Dung Beetle Facts

A Must-read! 9 Dung Beetle Facts That Are Simply Phenomenal

Some facts about the dung beetle, which you must have never heard before, intended to introduce you to an insect species which boasts of being one of the strongest insects on the planet. With somewhere around 7000 species of dung beetles on the planet, the facts about them are bound to be diverse and interesting.
AnimalSake Staff
Last Updated: Dec 9, 2017
Kingdom Animalia is full of fascinating creatures; each of which boasts of something amazing about themselves. While some are truly fascinating, others are pretty unusual - unusual to an extent wherein they just leave you dumbfounded. Scavenging is not an uncommon practice in animal kingdom, but can you imagine a species feeding on the feces of other animals with whom it shares its habitat? Can you imagine a species which roughly measures an inch in length, but has the strength to lift or pull something which is several times heavier than its own weight? The species that we are talking about here is the dung beetle - also known as the scarab beetle, which derives its common name from the uncommon habit of feeding on feces (dung) of other species.

Interesting Facts about Dung Beetles

The term 'dung beetle' refers to all those species of beetles which are dependent on feces or dung of animals for food and/or shelter. There exist more than 7000 species of dung beetles on the planet, which are found on all the continents of the world except for Antarctica. While some of these beetles are as small as 1 mm, others can grow on to attain a length of 2.4 inches - decent enough for an insect. Dung beetle habitat - spanning across deserts, grasslands, forests, etc. is one of the biggest habitats in kingdom Animalia. Given below are more of such dung beetle facts which will help you get a better picture of this species.
  • As we mentioned earlier, more than 7000 species of dung beetles are found on the planet. While most of these dung beetles belong to the Scarabaeinae and Aphodiinae subfamilies, some species which belong to the Geotrupidae subfamily of insects are also considered dung beetles.
  • Dung beetles don't eat or drink anything else but survive on feces or dung, as feeding on the same gives them all the nutrients that they require. However, there do exist some species of dung beetles which feed on decaying leaves and other plant matter, when they are not feeding on dung.
  • As far as their dietary choice is concerned, most of these beetles prefer to feed on the dung of herbivorous animals in their native habitat. Very few species of beetles feed on the dung of carnivorous animals.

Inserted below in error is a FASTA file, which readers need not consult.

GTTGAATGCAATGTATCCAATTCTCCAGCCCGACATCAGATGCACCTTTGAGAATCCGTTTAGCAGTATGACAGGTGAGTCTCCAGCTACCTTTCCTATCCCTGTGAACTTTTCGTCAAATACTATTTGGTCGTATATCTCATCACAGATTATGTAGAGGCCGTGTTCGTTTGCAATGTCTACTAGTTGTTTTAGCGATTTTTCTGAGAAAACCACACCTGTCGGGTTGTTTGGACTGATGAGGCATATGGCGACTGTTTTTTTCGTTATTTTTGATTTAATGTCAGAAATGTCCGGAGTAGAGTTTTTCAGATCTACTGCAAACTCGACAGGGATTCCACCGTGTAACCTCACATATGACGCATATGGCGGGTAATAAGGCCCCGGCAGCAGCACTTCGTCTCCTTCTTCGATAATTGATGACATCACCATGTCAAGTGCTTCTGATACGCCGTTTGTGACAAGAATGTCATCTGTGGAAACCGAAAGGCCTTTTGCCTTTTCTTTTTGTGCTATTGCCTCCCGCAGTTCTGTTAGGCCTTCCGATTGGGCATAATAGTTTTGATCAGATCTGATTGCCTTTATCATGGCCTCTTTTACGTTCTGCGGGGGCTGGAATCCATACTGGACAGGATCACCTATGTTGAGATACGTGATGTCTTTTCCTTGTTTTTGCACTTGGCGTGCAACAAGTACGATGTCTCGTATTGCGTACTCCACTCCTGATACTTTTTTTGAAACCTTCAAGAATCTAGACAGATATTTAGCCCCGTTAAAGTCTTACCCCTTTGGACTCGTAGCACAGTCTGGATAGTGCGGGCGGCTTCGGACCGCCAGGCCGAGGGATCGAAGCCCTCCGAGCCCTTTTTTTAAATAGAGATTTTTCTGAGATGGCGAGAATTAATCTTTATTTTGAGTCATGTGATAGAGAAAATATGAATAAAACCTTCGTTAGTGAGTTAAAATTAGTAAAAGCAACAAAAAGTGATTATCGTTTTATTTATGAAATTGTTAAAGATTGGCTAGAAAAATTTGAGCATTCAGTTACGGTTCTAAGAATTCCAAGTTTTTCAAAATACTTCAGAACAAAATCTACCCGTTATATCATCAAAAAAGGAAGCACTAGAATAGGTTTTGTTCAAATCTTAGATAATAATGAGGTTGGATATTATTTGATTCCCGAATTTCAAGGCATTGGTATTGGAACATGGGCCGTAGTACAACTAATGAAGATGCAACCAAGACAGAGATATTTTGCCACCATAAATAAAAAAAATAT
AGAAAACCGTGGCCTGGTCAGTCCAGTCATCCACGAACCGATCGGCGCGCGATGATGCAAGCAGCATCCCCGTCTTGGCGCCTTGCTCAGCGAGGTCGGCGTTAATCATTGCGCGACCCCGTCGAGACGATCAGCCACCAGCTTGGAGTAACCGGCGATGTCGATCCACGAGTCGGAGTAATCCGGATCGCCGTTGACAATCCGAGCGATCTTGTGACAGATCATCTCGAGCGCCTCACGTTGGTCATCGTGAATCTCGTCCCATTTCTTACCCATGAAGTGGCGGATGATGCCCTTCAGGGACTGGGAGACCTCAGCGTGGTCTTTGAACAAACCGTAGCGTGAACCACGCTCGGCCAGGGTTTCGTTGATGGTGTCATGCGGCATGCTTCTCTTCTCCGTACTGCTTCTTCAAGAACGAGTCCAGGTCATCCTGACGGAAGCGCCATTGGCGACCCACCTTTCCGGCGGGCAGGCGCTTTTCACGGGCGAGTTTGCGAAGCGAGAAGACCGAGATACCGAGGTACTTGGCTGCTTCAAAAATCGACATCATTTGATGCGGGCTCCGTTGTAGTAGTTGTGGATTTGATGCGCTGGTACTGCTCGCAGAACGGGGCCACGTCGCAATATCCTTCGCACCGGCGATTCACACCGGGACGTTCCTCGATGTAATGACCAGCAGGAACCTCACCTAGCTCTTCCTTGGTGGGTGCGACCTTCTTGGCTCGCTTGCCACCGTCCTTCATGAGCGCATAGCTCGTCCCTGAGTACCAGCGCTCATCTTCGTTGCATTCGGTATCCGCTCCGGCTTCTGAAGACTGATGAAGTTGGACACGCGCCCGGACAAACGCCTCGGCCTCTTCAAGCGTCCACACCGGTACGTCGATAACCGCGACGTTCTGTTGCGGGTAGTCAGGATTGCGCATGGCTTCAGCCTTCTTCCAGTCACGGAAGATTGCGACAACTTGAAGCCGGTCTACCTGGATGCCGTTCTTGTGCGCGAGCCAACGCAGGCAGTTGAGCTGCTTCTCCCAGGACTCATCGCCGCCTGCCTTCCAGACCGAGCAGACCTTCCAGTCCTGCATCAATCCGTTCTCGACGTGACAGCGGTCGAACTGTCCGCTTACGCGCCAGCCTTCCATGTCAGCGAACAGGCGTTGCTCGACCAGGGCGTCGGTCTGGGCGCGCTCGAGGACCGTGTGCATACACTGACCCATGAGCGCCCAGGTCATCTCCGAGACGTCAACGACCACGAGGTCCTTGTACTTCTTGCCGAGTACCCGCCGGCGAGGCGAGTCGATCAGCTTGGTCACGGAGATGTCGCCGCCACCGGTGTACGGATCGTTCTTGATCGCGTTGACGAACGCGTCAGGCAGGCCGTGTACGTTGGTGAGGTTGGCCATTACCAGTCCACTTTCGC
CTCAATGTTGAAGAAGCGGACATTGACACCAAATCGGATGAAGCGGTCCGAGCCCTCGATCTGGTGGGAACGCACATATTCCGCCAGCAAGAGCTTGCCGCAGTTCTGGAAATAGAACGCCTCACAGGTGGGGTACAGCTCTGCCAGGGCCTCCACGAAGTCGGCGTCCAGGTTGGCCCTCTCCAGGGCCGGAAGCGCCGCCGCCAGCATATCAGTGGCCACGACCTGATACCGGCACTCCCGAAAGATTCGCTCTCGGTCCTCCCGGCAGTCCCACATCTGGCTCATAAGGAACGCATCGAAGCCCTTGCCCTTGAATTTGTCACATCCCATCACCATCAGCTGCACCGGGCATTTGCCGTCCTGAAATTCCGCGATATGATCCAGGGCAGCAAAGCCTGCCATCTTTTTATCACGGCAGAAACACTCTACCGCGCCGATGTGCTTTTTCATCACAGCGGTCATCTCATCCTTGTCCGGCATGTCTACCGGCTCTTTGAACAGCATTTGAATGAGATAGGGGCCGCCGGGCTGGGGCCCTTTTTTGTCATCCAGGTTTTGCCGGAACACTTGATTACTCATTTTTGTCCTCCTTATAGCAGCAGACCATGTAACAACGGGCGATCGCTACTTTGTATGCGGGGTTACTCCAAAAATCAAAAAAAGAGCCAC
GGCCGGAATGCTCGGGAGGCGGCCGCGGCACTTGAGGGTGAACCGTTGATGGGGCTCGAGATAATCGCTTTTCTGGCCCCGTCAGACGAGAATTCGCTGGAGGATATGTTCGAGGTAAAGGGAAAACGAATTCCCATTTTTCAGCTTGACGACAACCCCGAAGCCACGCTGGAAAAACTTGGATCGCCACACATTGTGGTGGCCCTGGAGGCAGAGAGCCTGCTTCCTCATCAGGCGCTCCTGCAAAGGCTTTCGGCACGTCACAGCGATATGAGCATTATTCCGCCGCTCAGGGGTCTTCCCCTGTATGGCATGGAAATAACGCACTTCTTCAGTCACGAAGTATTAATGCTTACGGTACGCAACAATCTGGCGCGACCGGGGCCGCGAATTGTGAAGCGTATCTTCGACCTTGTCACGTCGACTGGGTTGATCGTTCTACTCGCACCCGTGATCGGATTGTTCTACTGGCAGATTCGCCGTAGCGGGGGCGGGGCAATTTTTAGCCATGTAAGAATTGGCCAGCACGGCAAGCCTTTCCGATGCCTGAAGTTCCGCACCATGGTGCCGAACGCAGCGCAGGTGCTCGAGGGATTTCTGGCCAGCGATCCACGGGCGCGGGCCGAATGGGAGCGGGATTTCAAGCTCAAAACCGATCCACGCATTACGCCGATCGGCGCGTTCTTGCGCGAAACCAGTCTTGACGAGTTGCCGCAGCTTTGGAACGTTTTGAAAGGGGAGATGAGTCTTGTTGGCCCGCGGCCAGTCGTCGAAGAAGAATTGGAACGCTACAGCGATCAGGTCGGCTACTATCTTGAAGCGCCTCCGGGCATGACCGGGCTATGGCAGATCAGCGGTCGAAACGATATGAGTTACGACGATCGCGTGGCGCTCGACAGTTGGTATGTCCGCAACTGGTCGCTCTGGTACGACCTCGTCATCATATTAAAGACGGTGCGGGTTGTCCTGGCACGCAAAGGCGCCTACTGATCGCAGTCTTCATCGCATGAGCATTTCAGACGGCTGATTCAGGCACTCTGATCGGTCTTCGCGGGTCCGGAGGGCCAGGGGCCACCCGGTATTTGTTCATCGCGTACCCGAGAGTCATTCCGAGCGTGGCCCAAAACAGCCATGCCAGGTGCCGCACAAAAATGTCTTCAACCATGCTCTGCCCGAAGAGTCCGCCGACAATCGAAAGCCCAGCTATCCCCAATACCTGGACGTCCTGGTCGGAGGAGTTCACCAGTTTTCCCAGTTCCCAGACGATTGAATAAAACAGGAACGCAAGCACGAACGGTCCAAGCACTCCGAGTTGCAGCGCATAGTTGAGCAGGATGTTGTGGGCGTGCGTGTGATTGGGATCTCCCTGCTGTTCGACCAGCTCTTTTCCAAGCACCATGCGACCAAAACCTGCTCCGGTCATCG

• There exist three types of dung beetles - the first type comprises the ones who roll dungs into spherical balls and take it to their dwelling (rollers), the second type comprises ones who bury the dung at the site where they find it by making tunnels (tunnelers) and the last group which makes dung itself at their home (dwellers).
  • Dung beetles are armed with wings - which help them fly over a considerable distance, and three pairs of legs which they use to roll the dung balls or dig tunnels.
  • The dung beetles have the ability to carry things which are 50 times their own weight which makes them strong contenders for the title of strongest insect species on the planet.
  • These insects have a lifespan of 3 - 5 years on an average depending on which specific species is taken into consideration. They usually lead a solitary life with the exception of mating season when you get to see them in pairs.
  • The African dung beetle is known for its amazing ability to navigate by polarization patterns in moonlight.
  • The fossils of dung beetles suggest that they have evolved recently - somewhere around 40 million years now, thus making them one of the most recently evolved beetle types on the planet.
Dung beetles have an important place in mythology, especially that of Egypt wherein the Egyptian scarab beetle was considered sacred. Ancient Egyptians believed that it was a giant dung beetle which kept the world revolving as these insects revolve the dung balls today. Similarly, some tribes in South America believe that the first human being was carved by a dung beetle.

While the fact that dung beetles feed on feces may seem repelling, this very act of this species has an important role to play in maintaining a balance in the Earth's ecosystem. These insects act as natural recyclers and help in recycling the nutrients and adding them back to the soil. More importantly, they also clean up animal waste in the surroundings - which would otherwise attract insects with the tendency to spread diseases and cause harm to other species. Yet another benefit of this beetle species revolves around the fact that they help in dispersing seeds around and promote the growth of plants when they roll dung balls from one place to another. All these benefits of dung beetles show how important they are for the ecosystem, and citing this very importance they have been introduced in various countries to assist in agriculture and allied activities.